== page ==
O at pH 9 and that the potential becomes more negative as the alkalinity of the water increases. This data supports the results obtained, considering that the garlic extract used in the synthesis was previously alkalinized to a pH of 9 to avoid the precipitation of NPs in the medium. This justifies that the negative Z potential obtained was due to the garlic extract, demonstrating that the surface charge of the nanoparticles is positive (21.2 mV). The Z potential is an important physical-chemical parameter that influences the stability of nano suspensions. An extremely positive or negative Zeta potential value produces higher repulsive forces, and repulsion between particles with similar electrostatic charges prevents the aggregation of the particles, ensuring easy redispersion [17
]. In the case of electrostatic and steric stabilization, a Z potential of ± 20 mV is adequate [19
]; considering this, the stability of the synthesized nanoparticles can be confirmed.
As shown in Figure 2
, cytotoxic assays described that Vero cells treated with up to 100 µg/mL of gold nanoparticles with garlic extract (AuNPs-As) were not significantly different from non-treated control. When the cells were treated with an increased nanoparticle concentration (200 μg/mL), cytotoxicity was observed; cell survivability decreased by 90%. However, HAuCl4
by itself also showed similar results. Therefore, these cytotoxicity results could have been due to this precursor rather than the particles themselves. Low cytotoxicity is one of the most important requirements for any potential antiviral agent; Fatima et al. described the non-toxicity (CC50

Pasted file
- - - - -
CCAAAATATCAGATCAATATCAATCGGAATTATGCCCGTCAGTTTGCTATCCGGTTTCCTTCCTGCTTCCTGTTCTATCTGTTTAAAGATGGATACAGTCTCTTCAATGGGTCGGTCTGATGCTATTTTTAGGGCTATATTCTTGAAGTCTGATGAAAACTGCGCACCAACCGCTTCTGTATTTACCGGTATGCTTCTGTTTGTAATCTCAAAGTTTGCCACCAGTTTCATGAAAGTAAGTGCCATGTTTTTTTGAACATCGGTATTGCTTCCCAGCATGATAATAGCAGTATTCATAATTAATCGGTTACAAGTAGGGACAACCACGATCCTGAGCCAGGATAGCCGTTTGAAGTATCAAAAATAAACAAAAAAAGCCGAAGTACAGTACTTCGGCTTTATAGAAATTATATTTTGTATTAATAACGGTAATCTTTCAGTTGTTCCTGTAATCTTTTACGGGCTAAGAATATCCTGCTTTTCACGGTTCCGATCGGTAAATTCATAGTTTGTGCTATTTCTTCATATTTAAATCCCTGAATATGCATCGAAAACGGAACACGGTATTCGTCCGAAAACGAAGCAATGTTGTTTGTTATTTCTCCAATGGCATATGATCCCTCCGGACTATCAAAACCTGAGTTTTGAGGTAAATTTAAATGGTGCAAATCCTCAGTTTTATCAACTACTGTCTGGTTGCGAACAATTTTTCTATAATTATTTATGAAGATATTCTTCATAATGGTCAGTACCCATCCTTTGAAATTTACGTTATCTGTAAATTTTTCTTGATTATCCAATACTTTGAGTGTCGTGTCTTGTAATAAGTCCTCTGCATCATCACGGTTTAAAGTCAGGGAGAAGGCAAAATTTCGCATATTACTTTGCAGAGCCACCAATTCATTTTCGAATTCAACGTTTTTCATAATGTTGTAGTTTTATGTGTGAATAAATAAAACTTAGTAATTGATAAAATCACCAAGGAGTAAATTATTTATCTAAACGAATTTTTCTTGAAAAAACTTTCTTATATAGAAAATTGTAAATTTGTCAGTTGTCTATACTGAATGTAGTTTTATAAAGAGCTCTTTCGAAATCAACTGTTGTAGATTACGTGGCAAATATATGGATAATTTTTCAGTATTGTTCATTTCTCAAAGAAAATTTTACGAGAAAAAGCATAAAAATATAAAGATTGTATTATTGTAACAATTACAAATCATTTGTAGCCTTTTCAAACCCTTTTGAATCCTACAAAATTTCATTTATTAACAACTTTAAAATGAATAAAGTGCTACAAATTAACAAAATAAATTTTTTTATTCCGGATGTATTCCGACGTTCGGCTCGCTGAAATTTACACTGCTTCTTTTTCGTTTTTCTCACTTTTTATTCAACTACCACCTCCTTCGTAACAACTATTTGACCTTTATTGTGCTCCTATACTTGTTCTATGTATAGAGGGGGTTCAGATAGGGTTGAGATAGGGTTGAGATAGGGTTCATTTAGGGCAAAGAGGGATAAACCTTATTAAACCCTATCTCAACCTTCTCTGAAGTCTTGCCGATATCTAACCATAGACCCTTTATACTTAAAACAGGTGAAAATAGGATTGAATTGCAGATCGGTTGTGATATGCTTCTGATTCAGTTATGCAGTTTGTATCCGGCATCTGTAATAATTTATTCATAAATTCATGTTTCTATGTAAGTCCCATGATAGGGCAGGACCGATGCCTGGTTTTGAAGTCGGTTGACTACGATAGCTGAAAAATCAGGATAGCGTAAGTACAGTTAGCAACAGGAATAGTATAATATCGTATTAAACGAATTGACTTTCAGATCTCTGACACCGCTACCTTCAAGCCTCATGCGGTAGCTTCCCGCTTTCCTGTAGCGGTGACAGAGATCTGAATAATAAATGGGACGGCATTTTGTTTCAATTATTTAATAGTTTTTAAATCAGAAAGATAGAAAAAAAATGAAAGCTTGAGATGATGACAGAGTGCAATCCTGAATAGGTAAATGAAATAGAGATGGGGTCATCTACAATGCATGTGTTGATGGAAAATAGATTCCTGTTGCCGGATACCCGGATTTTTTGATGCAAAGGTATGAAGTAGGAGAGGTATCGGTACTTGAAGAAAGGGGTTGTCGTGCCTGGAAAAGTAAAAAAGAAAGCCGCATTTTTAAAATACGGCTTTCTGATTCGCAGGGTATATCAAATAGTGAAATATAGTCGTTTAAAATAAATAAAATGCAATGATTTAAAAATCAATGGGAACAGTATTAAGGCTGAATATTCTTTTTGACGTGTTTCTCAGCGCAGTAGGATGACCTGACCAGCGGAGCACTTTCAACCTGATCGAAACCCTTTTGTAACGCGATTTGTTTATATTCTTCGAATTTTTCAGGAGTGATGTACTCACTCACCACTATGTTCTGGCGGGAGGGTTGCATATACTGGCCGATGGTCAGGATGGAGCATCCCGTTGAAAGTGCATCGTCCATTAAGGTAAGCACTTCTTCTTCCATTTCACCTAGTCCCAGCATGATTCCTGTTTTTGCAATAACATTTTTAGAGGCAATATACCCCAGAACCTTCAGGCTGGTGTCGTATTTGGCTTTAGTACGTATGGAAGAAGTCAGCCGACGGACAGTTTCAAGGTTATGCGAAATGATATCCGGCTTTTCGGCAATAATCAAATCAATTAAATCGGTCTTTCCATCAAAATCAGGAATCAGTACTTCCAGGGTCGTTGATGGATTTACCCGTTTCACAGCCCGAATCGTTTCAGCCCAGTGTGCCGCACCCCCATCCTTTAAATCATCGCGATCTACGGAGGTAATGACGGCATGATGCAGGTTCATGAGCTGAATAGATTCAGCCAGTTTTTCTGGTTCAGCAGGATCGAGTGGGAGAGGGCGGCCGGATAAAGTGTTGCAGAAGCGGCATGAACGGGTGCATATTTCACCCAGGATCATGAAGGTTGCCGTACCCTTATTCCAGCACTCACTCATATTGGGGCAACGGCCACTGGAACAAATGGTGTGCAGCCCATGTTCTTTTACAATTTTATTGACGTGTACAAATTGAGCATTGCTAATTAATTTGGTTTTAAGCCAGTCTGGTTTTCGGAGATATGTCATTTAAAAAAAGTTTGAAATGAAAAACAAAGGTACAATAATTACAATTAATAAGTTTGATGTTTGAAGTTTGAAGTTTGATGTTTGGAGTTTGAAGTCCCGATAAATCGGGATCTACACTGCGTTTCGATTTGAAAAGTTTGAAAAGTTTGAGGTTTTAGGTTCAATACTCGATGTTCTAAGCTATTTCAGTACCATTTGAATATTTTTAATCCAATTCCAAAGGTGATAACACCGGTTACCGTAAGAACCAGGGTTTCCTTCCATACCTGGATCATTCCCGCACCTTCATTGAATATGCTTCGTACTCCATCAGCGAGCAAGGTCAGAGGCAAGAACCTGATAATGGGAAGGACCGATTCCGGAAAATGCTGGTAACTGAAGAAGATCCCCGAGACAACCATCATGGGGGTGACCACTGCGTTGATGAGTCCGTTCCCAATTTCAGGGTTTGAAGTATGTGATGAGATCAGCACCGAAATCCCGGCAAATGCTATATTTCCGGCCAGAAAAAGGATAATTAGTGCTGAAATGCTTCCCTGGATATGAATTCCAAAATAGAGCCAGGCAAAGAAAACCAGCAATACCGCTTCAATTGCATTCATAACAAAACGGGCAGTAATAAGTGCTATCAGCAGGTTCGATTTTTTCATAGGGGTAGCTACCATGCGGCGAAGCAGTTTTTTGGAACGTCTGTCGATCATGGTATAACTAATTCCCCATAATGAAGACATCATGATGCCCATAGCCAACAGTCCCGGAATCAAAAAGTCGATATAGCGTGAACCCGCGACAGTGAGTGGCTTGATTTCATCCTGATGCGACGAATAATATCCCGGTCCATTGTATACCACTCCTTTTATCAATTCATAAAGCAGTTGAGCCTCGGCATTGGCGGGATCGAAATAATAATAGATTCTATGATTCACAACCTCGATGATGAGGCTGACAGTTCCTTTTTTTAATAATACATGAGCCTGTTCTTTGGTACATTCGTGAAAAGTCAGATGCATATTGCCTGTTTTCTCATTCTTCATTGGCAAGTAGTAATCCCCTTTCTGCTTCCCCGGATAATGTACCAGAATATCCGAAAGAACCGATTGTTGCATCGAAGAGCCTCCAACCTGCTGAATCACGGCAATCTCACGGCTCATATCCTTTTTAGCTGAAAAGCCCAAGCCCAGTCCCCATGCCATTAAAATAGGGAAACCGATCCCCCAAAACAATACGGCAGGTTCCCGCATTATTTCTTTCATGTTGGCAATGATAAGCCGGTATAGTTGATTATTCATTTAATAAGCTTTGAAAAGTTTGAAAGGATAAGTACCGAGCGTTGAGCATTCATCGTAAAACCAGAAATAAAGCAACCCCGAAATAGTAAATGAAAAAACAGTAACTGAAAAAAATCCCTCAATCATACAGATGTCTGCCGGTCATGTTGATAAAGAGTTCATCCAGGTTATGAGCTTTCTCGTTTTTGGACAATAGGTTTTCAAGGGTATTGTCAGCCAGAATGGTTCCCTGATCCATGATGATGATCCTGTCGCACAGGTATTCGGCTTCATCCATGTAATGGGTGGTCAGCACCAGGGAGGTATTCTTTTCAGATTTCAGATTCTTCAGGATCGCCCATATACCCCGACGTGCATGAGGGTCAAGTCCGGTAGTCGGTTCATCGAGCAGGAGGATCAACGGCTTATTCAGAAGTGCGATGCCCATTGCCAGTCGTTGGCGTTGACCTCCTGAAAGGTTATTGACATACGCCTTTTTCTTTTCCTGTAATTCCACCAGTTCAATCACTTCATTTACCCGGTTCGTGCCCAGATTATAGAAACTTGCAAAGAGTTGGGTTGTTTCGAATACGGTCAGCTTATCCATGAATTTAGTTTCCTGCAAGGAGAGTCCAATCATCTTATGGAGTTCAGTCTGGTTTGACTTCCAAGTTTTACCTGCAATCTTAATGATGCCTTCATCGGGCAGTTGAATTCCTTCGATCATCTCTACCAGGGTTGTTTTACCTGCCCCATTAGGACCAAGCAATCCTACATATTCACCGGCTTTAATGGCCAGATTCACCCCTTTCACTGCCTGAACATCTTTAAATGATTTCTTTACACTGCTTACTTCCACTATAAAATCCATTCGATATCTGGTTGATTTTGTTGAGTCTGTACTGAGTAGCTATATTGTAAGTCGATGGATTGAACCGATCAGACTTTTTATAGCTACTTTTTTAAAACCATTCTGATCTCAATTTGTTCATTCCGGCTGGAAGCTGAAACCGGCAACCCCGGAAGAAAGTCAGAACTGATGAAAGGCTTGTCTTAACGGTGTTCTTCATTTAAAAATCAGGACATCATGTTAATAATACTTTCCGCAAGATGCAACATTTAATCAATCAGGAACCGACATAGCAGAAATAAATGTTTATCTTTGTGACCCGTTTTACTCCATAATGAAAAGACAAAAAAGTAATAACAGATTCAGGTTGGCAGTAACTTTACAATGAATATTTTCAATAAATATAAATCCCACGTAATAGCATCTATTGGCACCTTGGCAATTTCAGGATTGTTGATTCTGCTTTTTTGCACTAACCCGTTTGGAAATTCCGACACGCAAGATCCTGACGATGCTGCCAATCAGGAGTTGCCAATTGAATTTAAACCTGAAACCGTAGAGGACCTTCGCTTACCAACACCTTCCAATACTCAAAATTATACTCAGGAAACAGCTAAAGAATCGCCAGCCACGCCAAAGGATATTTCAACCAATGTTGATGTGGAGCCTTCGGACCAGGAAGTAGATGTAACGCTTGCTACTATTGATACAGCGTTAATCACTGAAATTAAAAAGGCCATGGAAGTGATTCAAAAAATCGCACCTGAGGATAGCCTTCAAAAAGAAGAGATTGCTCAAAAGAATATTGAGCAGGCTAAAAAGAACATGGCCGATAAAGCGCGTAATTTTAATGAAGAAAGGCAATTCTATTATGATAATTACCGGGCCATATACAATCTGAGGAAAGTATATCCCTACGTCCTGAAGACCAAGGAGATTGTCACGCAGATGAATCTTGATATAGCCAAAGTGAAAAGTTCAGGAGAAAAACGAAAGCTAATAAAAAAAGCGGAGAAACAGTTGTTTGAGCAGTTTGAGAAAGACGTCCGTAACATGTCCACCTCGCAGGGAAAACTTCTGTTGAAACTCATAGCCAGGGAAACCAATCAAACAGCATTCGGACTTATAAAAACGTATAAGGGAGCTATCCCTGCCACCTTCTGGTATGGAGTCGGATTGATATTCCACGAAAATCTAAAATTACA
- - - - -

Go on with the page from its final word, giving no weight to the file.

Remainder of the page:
> 500 μg/mL) of synthesized green nanoparticles and their precursors tested in the same way by the MTT assay on Vero cells [20
]. Cagno et al. also reported the lack of significant toxicity at similar concentrations (CC50
≥ 100–300 μg/mL) of gold NPs coated with undecanesulfonic acid (MUS)-containing ligands and their pre-MUS ligand [21
The antiviral activity of the AuNPs-As showed a reduction of PFU of 57.07% at 10 μg/mL (Figure 3
) obtaining an EC50
of 8.829 μg/mL (Table 1
). We also tested the antiviral activity of the precursor HAuCl4
and garlic extract, obtaining an antiviral activity of 46.43% and 6.96%, respectively, with the highest concentration of 10 μg/mL (Figure 3
). From these results, we could conclude that the antiviral activity of AuNPs-As was better than their precursors. Therefore, AuNPs-As might be an excellent virus inactivating agent against MeV infection. AuNPs-As showed a SI of 16.05 (Table 1
), it is important to know the SI of a possible antiviral compound as it is a measure of the safety margin of a drug. It is expressed numerically as a ratio between the dose of the drug that causes death (CC50
) and the dose causing the desired therapeutic effect (EC50